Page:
The one place lawmen apparently did not pay enough attention to was the town of Winnetka itself. But at the community’s highly regarded New Trier Township High School, senior David Biro, 17, a lanky honor student known for his biting sarcasm and perverse humor, mockingly bragged to classmates that he had shot the Langerts. Accustomed to Biro’s frequent claims that he was a hired assassin, drug dealer and street-gang member, most of his fellow students did not take him seriously. Finally, however, one of Biro’s schoolmates decided that there was more to the boy’s claims than mere braggadocio. Early last month he told Winnetka police what Biro had been saying. Investigators listened closely, since Biro had mentioned details of the murders that had never been publicly released.

It wasn’t the first time Biro had caught the eye of police. According to friends—all of Biro’s acquaintances cited in this article have insisted on anonymity since they are potential court witnesses—he was admitted to Charter Barclay, a psychiatric hospital in Chicago, three years ago after reportedly trying to poison his parents, brother and sister with tainted milk. Since then he had been stopped by police for a series of minor infractions. When the high school informant told police of Biro’s claims of involvement in the Langert killings, investigators recalled that Biro had been spotted, wearing black clothing, near the murder scene on the night of the slayings.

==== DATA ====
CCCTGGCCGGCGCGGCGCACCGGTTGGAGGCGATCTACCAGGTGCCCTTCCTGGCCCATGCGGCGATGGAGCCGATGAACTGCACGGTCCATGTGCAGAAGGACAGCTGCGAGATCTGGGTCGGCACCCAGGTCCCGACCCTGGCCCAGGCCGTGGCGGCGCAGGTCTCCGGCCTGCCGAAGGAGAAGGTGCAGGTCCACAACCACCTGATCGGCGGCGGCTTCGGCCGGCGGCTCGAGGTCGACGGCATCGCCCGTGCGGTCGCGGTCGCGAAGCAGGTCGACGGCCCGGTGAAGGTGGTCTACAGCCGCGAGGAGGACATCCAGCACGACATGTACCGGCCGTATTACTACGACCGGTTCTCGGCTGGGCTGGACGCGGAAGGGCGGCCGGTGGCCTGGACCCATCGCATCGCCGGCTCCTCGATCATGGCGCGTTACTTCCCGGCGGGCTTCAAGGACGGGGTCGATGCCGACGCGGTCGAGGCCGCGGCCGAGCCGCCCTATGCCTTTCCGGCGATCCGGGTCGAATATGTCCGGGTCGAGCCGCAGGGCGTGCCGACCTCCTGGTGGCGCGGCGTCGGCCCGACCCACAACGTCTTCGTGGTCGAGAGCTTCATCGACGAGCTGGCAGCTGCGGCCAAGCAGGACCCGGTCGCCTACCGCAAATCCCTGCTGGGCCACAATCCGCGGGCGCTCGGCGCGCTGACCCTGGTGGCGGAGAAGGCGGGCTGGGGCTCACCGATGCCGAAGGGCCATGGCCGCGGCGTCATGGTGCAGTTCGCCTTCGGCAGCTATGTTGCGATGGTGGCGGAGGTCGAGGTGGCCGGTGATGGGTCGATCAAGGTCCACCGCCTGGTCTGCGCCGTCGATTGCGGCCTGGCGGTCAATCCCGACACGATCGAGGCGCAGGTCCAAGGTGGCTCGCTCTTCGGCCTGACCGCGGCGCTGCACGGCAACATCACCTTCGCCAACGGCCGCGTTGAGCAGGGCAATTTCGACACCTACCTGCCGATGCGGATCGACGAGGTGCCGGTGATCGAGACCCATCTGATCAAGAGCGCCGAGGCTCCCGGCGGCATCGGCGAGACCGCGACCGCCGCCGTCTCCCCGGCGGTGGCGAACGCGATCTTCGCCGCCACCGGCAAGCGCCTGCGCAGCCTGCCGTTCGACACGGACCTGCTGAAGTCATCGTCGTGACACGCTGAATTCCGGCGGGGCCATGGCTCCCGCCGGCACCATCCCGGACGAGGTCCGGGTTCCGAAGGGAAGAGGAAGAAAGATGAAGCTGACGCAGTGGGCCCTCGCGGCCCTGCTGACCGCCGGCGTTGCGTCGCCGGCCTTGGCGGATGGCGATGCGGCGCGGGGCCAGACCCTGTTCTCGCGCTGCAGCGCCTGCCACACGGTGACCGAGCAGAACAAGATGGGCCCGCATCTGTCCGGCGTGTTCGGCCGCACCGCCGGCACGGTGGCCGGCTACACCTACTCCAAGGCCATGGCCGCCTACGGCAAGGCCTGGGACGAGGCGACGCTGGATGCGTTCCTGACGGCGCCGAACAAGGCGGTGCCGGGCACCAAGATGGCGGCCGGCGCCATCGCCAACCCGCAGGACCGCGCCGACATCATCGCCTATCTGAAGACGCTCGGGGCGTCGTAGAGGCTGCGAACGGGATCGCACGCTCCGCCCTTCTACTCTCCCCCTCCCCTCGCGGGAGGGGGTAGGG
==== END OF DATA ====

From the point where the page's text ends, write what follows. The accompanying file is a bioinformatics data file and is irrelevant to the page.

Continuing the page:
On Oct. 5, the day after police learned of his boasting, Biro was taken into custody for questioning as he left his parents’ three-story stucco home. After police searches of his bedroom uncovered items, including a glass cutter, handcuffs and a .357 Magnum revolver, that had been stolen from the office of Biro’s former lawyer, the teenager was charged with first-degree murder of Richard Langert and his pregnant wife, Nancy, and the intentional homicide of their unborn child. A .357 Magnum can fire the type of .38-caliber bullets used in the murders, and while law enforcement officials have revealed few details of their investigation, they say they are confident that the .357 Magnum and other items taken from Biro will link him to the murders. Biro is being held at the Cook County jail without bail, awaiting his Nov. 21 arraignment.

Biro’s arrest has bewildered the community and left everyone, including the police, wondering why a child of privilege might have committed such a crime. Drawings and writings recovered from his room have led police to consult with ritual-crime experts to determine whether Biro may have dabbled in destructive occult beliefs. His closest friends wonder if Biro may have been “pushed or dared” into committing a crime as a street-gang initiation—or whether he might have killed the Langerts at the behest of someone else.